“He said, ‘I’ve been thinking about it and why don’t we combine our names to make one name? If you are willing to take my name, I should be willing to take yours.’ ”

She added: “I was pleased.”

More than 600 people attended the wedding and reception. “It was just a big party,” Corina said.

The couple spent 3 1/2 weeks traveling through South America. After returning home, they fixed up a house near Cal State L.A. It wasn’t long before Corina was pregnant with Antonio Jr.

Then crisis struck: Corina found a lump on her neck three months after her son was born. It turned out to be thyroid cancer, in its early stages. “They treated it with radioactive iodine,” she said.

Four years later, she had Natalia. And in 1994, Antonio began his bid for state Assembly, representing the 45th District.

During the race, she learned that her husband had an affair, something Antonio would later describe in a 1998 interview as one of the lowest times in his life.

The day after he won his Assembly seat, Corina filed for divorce. Two years later, they agreed to reconcile. (Neither will discuss the matter.)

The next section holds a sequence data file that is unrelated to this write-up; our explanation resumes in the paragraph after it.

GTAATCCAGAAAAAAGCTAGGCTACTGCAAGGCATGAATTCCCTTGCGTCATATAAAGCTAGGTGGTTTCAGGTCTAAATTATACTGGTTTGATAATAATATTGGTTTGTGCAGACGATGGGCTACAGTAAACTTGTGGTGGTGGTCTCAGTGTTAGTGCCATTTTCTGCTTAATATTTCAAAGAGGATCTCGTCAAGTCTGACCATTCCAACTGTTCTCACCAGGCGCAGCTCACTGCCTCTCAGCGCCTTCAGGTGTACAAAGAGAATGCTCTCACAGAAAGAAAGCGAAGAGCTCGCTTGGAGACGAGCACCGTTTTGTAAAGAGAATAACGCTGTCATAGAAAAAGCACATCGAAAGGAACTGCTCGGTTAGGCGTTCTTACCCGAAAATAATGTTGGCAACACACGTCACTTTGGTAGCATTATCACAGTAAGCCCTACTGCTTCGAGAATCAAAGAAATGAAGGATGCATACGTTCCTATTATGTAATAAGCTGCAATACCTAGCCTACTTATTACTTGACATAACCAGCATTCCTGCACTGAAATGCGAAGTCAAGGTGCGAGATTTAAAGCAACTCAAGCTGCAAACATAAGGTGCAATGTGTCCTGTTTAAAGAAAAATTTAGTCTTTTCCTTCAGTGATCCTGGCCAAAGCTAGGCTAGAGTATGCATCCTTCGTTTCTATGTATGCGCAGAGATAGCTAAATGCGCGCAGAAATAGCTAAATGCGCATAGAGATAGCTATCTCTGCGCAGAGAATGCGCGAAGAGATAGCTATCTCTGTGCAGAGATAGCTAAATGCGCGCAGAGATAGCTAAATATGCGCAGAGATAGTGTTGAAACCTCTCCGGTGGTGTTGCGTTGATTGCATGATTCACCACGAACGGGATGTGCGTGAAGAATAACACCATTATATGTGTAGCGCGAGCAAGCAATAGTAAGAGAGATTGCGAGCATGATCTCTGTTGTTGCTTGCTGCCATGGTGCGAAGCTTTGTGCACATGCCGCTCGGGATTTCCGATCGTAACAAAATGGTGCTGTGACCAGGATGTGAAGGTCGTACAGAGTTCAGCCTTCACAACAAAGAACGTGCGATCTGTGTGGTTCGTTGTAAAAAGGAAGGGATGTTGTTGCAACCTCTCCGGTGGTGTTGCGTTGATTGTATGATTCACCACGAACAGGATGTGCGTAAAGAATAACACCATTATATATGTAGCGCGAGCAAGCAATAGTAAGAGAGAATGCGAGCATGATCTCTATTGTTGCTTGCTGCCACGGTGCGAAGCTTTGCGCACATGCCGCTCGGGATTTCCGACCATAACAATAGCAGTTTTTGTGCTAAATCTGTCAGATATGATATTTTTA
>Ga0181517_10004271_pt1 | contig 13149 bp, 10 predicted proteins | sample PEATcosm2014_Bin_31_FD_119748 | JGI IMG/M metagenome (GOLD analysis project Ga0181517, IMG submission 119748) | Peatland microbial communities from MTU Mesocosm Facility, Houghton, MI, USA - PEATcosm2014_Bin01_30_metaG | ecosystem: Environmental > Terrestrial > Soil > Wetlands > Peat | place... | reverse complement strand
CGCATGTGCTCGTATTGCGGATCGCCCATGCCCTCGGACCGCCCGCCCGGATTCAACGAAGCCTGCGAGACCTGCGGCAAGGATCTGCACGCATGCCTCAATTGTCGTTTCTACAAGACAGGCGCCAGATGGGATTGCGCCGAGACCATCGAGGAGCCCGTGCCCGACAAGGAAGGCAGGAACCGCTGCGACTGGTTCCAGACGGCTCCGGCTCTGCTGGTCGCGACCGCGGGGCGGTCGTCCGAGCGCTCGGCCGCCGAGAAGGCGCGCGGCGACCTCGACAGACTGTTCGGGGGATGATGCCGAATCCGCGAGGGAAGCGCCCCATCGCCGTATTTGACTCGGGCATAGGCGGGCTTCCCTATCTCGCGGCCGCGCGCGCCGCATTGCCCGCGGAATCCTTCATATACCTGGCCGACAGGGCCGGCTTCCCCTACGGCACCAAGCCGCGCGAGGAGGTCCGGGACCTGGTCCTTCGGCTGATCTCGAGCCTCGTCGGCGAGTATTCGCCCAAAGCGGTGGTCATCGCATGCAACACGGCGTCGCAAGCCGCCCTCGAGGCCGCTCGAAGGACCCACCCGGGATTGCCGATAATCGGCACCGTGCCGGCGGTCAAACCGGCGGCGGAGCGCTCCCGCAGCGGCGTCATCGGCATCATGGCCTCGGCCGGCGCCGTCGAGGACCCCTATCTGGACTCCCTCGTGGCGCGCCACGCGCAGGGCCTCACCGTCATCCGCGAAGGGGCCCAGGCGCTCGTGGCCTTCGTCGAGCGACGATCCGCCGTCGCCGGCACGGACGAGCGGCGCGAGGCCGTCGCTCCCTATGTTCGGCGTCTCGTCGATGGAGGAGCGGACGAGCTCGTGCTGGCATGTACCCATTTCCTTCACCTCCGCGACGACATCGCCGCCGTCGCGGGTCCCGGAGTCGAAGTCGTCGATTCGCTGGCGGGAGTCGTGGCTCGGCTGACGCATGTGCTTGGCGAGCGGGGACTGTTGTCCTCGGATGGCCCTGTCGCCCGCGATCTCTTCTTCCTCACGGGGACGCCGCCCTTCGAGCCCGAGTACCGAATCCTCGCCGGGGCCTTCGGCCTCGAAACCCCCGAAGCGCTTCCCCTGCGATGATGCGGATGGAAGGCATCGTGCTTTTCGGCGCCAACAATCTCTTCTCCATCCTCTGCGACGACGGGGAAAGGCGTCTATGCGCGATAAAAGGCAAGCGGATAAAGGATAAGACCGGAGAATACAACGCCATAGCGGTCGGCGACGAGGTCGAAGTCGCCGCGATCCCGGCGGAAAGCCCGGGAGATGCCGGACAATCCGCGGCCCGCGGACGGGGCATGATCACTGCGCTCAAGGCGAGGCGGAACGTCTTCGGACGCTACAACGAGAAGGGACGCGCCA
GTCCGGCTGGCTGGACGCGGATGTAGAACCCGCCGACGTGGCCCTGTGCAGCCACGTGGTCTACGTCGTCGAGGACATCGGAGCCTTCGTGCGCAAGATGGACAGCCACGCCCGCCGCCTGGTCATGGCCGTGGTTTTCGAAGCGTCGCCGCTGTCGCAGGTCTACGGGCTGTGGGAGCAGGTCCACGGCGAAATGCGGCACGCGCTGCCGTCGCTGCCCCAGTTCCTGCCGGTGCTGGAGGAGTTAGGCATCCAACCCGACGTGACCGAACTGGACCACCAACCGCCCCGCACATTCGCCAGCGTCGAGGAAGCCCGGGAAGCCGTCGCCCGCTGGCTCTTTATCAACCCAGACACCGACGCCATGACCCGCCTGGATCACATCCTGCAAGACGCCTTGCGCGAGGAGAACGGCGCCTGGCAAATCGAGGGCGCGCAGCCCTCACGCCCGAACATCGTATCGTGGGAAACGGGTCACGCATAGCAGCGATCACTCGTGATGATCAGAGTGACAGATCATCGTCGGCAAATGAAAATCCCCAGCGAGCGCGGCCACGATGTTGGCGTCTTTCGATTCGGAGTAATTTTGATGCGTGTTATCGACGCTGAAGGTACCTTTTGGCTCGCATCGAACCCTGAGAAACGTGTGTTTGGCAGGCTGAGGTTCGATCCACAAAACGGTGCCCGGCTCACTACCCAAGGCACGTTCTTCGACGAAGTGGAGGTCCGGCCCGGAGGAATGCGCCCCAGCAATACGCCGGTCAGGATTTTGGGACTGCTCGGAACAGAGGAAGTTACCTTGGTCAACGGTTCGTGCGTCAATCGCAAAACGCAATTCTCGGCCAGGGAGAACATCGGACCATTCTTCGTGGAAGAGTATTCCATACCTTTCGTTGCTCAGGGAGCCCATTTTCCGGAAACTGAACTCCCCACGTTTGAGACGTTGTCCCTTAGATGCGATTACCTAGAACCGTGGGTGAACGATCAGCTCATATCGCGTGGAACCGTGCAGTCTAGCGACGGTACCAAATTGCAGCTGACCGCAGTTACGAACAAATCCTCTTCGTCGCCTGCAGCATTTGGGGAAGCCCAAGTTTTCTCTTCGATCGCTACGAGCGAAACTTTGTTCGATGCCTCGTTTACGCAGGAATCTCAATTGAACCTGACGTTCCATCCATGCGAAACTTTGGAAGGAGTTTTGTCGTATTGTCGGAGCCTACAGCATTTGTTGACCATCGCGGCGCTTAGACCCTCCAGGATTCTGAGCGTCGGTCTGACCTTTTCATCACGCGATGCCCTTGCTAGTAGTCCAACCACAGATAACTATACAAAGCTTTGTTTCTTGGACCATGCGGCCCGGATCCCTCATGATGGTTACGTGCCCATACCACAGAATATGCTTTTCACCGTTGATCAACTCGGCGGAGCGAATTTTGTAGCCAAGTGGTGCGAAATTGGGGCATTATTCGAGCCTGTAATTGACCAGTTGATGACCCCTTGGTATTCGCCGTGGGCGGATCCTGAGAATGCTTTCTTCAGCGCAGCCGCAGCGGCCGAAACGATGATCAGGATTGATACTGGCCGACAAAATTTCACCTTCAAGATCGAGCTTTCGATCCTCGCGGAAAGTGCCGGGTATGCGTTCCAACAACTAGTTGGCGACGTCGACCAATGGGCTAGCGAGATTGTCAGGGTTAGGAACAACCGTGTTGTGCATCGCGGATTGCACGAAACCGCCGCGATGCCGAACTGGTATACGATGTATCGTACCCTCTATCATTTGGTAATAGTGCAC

Strong bonds

Corina said she believes now that their family is stronger than ever. She said she was surprised recently to find that her husband still has the ability to move her with his charisma.

“We had gone to a fundraiser and he spoke,” she said. “I just thought, ‘Wow, I’ve seen him grow.’ I was impressed again, and you wouldn’t think that I would be. I was impressed and very proud.”

Villaraigosa said he is urging his wife to go at her own pace in adjusting to her new job as first lady.

Like many other modern mothers, she’s trying to balance the needs of her family and a full-time job, along with the extraordinary demands of being the wife of the mayor and media star. When she has time, she hopes to take on city initiatives that focus on literacy. Both she and Antonio know that their former life is over.

“I may be the outside guy, but she runs the show,” he said. “She’s very even-tempered. She realizes that our lives are going to change.”